I was thinking of the sprout jar for straining (I dont have a plastic colandar/strainer or cheese cloth) I was mainly concerned about the straining for equipment needed.
post #33 of 38
I don't have a plastic colander either. I've been using a plastic slotted spoon, when I get a pile of grains I use wooden chopsticks to pull them off the spoon. I keep thinking I'll get a colander but honestly this works fine. If your straining as much as Gale Force though you probablly need a colander.
post #34 of 38
Quote:
Originally Posted by hrheka
If your straining as much as Gale Force though you probablly need a colander.
LOL I hadn't really thought about that. But I suppose most people just need a slotted spoon. I am not sure how well the sprout jar lids would work to strain, probably fine. I let my kefir brew a little longer than most so it is extra thick and wouldn't go through cheese cloth or a regular strainer.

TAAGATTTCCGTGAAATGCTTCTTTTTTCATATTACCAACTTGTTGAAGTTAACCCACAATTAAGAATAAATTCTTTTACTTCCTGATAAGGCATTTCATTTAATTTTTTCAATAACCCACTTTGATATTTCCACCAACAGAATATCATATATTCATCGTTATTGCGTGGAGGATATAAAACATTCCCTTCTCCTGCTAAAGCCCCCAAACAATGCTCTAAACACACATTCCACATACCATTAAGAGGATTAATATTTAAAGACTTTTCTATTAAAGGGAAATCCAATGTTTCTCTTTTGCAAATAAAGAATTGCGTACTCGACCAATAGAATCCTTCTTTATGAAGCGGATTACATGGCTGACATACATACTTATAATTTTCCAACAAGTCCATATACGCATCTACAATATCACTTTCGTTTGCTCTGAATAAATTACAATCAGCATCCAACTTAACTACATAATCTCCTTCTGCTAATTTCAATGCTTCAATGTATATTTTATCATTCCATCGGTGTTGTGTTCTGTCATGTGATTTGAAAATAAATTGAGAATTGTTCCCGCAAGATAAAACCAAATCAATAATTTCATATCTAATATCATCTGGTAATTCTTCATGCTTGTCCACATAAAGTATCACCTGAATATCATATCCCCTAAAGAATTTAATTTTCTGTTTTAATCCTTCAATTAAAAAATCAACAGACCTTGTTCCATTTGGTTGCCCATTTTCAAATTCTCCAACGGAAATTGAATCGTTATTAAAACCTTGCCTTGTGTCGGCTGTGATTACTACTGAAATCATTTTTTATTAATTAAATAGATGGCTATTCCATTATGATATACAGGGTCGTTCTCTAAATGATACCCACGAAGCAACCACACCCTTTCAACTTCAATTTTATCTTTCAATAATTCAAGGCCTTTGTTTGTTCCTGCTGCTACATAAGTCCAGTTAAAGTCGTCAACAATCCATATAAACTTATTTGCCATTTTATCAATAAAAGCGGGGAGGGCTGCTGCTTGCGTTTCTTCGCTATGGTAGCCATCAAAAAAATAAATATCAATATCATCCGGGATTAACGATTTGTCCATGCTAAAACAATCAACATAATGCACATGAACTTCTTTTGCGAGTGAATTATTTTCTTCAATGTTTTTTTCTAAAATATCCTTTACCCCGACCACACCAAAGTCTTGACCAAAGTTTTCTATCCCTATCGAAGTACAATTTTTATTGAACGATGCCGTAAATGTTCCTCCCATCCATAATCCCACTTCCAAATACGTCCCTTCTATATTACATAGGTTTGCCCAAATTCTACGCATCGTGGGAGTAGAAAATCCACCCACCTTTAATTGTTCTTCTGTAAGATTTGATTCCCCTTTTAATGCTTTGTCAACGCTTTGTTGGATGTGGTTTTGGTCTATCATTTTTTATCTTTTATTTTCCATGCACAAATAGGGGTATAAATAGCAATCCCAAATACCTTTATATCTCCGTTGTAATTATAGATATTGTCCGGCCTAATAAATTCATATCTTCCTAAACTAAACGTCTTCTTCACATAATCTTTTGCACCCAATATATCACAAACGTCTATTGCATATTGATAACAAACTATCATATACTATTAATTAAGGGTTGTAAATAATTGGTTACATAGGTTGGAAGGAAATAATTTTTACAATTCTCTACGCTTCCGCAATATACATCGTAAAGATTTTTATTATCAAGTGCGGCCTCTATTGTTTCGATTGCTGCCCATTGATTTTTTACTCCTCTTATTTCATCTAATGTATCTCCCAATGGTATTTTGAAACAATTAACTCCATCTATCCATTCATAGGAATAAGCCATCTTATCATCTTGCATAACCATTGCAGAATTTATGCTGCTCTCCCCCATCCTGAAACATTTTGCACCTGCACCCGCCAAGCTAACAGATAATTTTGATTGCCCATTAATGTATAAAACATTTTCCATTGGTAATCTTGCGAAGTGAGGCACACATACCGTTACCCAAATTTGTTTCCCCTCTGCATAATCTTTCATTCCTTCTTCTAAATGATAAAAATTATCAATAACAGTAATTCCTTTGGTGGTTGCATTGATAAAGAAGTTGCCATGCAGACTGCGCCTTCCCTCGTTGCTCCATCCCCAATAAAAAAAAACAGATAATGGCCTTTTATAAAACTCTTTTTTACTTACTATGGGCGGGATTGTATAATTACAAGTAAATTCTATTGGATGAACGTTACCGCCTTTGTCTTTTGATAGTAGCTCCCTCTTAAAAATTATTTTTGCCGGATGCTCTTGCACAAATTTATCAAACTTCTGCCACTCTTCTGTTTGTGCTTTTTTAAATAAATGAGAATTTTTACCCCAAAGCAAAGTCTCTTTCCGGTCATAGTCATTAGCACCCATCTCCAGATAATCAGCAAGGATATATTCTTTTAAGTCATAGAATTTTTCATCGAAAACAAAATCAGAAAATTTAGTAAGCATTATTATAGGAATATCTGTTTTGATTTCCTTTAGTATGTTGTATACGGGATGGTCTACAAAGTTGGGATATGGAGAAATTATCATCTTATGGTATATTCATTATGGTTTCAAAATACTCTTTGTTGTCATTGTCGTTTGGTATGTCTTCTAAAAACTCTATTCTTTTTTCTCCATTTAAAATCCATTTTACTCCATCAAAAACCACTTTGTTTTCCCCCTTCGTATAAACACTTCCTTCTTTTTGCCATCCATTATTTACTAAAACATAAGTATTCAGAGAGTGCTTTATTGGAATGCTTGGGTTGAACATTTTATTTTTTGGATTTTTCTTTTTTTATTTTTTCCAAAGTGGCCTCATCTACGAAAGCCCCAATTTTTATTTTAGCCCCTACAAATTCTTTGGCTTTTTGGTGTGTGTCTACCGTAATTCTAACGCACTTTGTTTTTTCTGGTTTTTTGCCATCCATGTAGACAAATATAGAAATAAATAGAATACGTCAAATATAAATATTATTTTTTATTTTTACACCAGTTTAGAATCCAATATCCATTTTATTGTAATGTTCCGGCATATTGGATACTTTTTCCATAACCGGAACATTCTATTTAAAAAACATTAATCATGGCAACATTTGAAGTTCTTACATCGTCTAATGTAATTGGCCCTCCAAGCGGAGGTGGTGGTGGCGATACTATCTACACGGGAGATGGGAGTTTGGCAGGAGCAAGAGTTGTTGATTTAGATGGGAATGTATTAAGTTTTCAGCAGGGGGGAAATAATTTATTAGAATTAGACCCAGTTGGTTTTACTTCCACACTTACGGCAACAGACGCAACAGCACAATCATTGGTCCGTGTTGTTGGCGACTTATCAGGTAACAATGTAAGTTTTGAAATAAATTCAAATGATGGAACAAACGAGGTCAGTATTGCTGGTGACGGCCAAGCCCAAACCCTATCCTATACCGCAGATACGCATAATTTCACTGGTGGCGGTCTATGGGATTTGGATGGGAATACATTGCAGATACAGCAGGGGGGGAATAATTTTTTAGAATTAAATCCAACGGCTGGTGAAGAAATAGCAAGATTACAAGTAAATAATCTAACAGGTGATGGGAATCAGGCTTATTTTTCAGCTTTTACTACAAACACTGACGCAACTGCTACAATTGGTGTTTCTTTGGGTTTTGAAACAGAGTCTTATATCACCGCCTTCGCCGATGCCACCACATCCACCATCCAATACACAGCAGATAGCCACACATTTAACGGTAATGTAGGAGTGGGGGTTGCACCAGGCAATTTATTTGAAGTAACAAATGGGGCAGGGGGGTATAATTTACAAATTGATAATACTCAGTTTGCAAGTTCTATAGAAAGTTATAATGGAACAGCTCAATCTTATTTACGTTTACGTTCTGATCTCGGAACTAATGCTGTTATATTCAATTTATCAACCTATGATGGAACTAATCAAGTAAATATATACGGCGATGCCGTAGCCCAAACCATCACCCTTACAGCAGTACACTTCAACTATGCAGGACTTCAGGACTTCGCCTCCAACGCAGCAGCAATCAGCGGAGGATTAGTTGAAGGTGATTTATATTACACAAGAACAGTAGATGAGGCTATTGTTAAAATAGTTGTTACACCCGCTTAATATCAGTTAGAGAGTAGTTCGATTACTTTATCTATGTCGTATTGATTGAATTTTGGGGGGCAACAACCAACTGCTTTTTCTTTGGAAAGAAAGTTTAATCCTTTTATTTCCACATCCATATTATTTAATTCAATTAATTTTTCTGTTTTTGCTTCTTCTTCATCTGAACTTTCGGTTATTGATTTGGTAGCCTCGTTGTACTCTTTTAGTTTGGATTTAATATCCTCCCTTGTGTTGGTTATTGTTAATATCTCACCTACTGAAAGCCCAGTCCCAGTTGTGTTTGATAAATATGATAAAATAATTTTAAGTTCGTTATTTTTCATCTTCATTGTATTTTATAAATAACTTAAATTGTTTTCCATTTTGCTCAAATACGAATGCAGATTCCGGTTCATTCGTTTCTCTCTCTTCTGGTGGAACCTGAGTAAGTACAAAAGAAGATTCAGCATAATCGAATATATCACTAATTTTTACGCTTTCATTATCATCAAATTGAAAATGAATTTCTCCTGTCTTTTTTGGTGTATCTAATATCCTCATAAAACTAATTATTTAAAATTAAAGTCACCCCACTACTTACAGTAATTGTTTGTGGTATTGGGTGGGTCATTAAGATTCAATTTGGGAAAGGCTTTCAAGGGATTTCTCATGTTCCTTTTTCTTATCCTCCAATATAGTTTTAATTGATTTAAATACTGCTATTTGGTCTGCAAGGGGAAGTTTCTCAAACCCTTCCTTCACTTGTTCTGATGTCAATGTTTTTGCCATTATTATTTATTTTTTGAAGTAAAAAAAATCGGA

post #35 of 38
Quote:
Originally Posted by Gale Force
Oh, and a tip for expanding your grain stash: put the grains in a lot of milk and let them sit for 2-3 days, strain and do it again. When I started with about 2 tsp I did this until I ended up with about a cup. It took 2 weeks or so. Luckily I've got some nice gallon glass jars so I am able to brew about 3/4 gallon in on jar.
Thanks Gale, that's a great tip! I actually did add a bit more milk than usual, and have been letting it sit out for two days! I will check them today. The whey seperated but I just swirled it back in to the curds. I was worried about getting out the grains, but I can water it down and make bread with it. Then add more milk and let it keep doing this.

I hope everyone had a Happy Halloween!
post #36 of 38